Increased specialization and the need for ever-greater investments have made it necessary to merge farms into ever-larger farming units. In 2009, there were 41,400 farms over 5 hectares, which was almost half as many as 1950. Mechanization in agriculture has meant that the proportion of employed has gradually decreased from 21 percent in 1950 to about 2 percent in 2011.
Characteristic of Danish agriculture is the role played by various cooperative associations and the agricultural cooperative. In addition to food industries, such as dairies and slaughterhouses, these also operate purchasing associations and export companies. Within the agricultural cooperative, Denmark is a leading country (the first cooperative dairy started in 1882 and the first cooperative slaughterhouse in 1887), and the cooperative’s way of working has been a role model for many countries.
About 10 percent of Denmark’s land area is covered by forest, of which more than half is planted coniferous forest. The natural forest is dominated by beech. Over the past 50 years, between 1.5 and 3 million m 3 timber have been harvested each year. Every year, almost 10 million Christmas trees are exported from Denmark.
The state owns more than 30 percent of the productive forest land, while most of the remainder is privately owned. As many as 90 percent of forest property is related to agriculture. They are, in most cases, very small, which makes it more difficult for rational forestry.
Denmark is one of the 15 largest fishing nations in the world in terms of catch volume. In 2009, approximately 780,000 tonnes of fish were caught, while approximately 34,000 tonnes were grown. However, the value of the catches is not proportional to the amount, as more than 80 percent of the catch consists of less valuable small fish, called industrial or feed fish.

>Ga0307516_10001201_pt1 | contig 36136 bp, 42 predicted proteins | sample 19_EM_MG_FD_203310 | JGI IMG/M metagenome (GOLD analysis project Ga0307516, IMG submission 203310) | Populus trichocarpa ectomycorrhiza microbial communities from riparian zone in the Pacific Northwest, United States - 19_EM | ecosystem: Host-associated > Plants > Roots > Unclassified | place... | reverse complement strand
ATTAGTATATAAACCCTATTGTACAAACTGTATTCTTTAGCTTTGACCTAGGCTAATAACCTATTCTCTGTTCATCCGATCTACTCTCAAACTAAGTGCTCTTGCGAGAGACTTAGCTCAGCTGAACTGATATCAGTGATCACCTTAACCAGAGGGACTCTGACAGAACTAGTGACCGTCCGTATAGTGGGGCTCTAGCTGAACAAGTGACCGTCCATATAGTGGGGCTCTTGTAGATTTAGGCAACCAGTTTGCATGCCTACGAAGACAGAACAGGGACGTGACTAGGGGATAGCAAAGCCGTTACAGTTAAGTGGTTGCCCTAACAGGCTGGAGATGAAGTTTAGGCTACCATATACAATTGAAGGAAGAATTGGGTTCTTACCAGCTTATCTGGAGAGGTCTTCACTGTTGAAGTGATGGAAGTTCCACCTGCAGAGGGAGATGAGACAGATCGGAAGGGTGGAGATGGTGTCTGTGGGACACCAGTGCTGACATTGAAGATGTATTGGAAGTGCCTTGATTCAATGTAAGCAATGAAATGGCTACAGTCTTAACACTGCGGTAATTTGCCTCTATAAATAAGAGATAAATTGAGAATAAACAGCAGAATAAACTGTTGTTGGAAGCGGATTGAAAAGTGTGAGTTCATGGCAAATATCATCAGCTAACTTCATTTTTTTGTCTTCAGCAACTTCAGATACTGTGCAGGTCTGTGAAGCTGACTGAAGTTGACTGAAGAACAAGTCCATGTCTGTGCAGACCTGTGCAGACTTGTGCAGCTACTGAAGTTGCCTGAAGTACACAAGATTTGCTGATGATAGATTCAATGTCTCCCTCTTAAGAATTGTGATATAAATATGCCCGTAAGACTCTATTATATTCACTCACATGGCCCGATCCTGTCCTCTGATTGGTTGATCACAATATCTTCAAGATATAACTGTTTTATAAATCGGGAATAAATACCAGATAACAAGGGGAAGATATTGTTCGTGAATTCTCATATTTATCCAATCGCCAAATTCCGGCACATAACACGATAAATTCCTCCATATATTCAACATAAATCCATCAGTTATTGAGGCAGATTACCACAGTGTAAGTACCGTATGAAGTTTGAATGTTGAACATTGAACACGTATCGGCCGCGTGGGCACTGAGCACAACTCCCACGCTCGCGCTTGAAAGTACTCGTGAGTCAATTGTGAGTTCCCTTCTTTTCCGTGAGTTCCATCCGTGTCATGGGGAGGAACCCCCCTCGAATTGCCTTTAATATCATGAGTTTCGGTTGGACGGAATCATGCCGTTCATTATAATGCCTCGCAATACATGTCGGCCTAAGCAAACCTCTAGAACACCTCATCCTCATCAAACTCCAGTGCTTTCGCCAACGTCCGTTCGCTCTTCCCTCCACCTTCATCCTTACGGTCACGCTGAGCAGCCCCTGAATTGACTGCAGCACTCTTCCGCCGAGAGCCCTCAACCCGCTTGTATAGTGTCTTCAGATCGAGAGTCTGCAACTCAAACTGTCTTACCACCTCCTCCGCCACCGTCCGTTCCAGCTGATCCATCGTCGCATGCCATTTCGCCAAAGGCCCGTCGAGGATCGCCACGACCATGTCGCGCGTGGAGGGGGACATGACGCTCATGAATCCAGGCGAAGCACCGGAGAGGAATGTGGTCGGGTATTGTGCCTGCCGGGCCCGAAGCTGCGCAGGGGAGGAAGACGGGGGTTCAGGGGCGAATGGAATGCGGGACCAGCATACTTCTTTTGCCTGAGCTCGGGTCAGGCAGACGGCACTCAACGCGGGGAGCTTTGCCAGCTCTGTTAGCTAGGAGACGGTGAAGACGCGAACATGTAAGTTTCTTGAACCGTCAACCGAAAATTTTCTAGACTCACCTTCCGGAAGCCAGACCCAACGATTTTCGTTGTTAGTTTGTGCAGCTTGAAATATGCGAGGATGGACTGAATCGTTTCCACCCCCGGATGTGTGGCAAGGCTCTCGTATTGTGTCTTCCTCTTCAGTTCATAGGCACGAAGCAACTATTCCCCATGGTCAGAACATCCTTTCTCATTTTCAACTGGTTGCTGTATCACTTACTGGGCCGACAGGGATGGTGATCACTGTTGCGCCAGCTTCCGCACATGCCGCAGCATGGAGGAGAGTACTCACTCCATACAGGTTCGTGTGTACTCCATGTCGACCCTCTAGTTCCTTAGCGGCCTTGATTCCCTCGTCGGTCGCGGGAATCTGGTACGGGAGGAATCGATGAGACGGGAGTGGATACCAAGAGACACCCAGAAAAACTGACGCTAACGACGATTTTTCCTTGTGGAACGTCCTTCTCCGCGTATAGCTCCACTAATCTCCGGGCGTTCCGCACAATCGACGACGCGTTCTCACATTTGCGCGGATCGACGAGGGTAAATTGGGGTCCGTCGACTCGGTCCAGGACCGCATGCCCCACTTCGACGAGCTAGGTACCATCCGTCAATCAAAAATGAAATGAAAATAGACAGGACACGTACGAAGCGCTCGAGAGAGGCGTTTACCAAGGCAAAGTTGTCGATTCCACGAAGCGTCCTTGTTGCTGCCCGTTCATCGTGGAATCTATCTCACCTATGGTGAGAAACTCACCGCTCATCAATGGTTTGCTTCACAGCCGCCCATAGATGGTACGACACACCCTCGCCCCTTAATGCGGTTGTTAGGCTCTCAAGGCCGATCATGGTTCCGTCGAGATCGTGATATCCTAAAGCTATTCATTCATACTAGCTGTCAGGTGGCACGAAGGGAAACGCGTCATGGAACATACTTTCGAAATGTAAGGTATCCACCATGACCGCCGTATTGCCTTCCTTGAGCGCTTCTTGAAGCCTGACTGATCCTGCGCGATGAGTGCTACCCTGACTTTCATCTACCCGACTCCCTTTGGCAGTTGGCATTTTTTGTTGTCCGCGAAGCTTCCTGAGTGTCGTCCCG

Fishing in the North Sea mainly includes cod, plaice and herring. Although shrimp and lobster is of great economic importance. The North Sea and the Skagerrak are the most important catchment areas, and the largest fishing ports (Esbjerg, Hirtshals, Thyborøn, Hanstholm, Hvide Sande and Skagen) are all located in western and northern Jutland.
Raw material resources and energy supply
Compared to most other Western European countries, Denmark has small commodity resources. However, the country is self-sufficient with limestone, chalk and clay as well as with sand and gravel (see natural gravel). The mining of limestone, which is used for cement production, mainly takes place along the Limfjord in northern Jutland.
Denmark’s most important raw material resources are now crude oil and natural gas, which are extracted in the Danish sector of the North Sea. Oil production began in 1972 in the so-called Dan field, 200 km west of Esbjerg, and since then it has been expanded to further fields. The recovery has tripled since the mid-1980s, reaching a maximum during the first half of the 00’s of about 18 million tonnes of crude oil per year. Since then, production has dropped continuously. Natural gas is also extracted in the North Sea, since the first gas pipeline between the fields and Jutland was completed in 1984. At the beginning of the 00s, 11 billion m 3 of natural gas was extracted per year, but the figure has since dropped somewhat.